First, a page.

City Link Toll Case Study

925 Words 4 Pages
3. Analysis
3.1 Risk allocation and the requirements of the various project stakeholders

PPP’s have many different stakeholders each with their own perspectives, objectives and requirements. The objective of the private sector is mostly to be profitable. The contractors want to make a profit from building infrastructure. The sponsor wants to see a return in the form of dividend on the money invested. Similarly, the lender charges interest on the loan in order to have a return. On the other hand, the public sector has several aims. Just as the private sector, aims can include making a profitable investment, but can also include a range of aims such as providing infrastructure services to the population, sometimes at an affordable price,
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(Williamson, 1976) Opportunistic behaviour can be manifested by contract renegotiation. This causes unnecessary costs and disputes, and causes the private sector to have more power. Contract renegotiation can come from contract incompleteness and information asymmetry. Information asymmetry issues arise because different parties don’t have access to full information, especially concerning the future.

The case study of the City Link Toll project in Melbourne as analysed by (Hodge, 2004), illustrates this point. The concession was for 54 years and the SPV was able to claim damages from the government because the latter was not allowed to take action which could damage toll way revenue. The vague contractual provision enabled the SPV to partake in opportunistic behaviour at the expense of the government. A concession period of 54 years means the state is in lock-in to the PPP and cannot initiate any similar projects in the surround area.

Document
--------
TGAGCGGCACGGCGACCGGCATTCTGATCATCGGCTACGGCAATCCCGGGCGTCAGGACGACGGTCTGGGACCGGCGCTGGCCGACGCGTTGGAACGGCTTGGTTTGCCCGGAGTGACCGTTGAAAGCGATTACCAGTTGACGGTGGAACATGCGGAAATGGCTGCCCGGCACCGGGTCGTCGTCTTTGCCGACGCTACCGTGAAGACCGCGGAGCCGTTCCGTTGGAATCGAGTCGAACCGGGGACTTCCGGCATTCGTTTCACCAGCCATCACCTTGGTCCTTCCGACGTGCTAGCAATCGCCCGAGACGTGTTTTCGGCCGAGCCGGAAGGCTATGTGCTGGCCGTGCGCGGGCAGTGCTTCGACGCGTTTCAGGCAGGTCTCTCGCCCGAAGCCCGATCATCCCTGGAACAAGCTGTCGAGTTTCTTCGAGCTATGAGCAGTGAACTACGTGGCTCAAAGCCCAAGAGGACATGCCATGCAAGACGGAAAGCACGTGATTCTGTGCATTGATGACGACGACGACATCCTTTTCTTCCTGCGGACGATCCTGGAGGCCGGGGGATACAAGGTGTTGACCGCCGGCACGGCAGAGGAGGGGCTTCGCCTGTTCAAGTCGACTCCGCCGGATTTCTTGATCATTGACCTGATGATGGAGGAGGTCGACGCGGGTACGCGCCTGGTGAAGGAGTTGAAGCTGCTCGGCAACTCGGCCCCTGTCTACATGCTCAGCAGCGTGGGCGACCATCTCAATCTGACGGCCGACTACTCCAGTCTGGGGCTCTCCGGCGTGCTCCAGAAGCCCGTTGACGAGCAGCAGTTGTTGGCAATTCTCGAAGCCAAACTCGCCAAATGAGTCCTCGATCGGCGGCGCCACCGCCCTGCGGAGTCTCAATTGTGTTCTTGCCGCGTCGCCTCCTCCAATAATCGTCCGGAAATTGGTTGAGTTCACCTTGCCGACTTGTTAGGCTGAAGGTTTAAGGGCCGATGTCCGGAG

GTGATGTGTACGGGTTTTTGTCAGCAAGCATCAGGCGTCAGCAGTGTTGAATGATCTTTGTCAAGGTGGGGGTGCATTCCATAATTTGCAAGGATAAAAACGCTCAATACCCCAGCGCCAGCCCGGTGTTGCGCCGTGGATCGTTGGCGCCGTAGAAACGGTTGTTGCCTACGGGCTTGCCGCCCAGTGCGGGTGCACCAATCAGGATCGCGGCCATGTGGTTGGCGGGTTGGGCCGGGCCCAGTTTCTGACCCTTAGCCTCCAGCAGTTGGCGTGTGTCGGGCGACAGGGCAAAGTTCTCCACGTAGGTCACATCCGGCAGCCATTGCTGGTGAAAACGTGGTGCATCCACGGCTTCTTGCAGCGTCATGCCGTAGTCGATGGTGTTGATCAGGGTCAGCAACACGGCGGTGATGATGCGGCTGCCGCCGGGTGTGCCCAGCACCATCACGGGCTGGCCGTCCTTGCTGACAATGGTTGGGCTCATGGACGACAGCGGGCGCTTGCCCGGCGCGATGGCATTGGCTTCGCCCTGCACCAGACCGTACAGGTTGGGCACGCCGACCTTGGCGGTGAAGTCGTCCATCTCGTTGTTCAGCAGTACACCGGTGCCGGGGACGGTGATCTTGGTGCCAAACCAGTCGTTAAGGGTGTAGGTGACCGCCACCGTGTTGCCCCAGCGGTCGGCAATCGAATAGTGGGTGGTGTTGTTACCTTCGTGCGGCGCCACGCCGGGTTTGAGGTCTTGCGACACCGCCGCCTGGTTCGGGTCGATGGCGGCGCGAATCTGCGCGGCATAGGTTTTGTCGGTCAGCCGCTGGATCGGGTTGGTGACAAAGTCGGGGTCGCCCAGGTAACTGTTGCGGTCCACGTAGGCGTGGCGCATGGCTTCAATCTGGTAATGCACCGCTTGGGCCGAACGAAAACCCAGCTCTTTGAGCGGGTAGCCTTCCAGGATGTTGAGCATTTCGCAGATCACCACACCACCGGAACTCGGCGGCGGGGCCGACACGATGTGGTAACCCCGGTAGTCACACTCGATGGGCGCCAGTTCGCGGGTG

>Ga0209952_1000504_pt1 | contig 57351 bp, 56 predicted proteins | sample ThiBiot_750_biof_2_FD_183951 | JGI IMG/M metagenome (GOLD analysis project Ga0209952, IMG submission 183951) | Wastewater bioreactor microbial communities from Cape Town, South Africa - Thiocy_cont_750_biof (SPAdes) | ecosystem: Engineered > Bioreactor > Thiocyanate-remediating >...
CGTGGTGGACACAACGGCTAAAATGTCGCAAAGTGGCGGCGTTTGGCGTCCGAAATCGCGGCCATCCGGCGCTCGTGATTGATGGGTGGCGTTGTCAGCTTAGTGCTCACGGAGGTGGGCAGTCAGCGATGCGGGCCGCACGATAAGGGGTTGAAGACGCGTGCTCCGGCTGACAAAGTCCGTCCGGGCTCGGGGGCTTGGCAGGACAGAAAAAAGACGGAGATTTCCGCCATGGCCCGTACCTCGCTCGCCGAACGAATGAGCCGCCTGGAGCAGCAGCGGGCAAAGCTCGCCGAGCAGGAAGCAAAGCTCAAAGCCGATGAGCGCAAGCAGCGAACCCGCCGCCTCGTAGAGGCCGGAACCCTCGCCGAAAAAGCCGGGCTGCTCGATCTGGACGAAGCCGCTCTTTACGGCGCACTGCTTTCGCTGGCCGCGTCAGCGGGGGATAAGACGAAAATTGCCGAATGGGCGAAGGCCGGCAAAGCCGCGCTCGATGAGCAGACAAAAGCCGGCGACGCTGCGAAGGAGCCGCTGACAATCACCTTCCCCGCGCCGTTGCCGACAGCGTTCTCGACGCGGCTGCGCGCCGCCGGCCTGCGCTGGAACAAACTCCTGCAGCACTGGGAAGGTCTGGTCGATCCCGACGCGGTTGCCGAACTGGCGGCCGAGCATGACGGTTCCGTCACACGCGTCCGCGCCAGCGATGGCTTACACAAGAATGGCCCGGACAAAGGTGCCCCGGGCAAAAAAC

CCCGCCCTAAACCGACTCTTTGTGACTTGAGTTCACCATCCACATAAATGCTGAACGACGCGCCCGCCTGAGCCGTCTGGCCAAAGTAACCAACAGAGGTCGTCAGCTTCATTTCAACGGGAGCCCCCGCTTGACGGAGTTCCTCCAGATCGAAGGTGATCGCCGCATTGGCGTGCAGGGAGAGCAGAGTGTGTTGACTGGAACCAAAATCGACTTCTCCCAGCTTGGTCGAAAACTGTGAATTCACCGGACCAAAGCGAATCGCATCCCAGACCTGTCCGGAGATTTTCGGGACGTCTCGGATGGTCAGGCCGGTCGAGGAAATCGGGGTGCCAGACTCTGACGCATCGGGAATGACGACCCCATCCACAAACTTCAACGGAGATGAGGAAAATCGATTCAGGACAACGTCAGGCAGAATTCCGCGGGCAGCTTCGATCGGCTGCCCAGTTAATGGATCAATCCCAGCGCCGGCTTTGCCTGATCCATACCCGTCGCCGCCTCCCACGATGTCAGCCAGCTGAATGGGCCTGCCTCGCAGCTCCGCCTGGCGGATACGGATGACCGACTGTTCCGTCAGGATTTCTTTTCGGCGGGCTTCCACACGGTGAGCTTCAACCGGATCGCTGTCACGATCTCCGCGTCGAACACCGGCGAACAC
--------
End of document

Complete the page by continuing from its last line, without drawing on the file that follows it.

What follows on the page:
Contractual balance between the government and the private sector under PPP is difficult to achieve and this imbalance can be maximised by long concessions and vague provisions (Lonsdale, 2005). As private sector suppliers become dominant in those relationships, they are able to pass back risk and obtain greater
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Indeed, governments can become stuck in contracts which don’t allow flexibility, and can therefore incur costs.

Furthermore, the effect of contractual disputes of renegotiation is different for a government than on a private company. A legal dispute about the government and a PPP is a good newspaper story. Therefore, a government ‘might settle for terms that restrict its future control and threaten its sovereign position’ (Issa, Emsley, & Kirkham, 2012, p. 1223)

The connection between the stakeholder’s various objectives and perspectives and the risk allocation process has been explored. It can be concluded that the risk allocation process is complicated by each party’s incentives. Some stakeholders have more power in the negotiations, or have more to lose should the project fail. The government holds a difficult position; it can have an impact on project success but also risks being prone to opportunistic behaviour. Finally, there is a trade-off between ensuring contracts are as complete as possible and the government losing flexibility and being effectively

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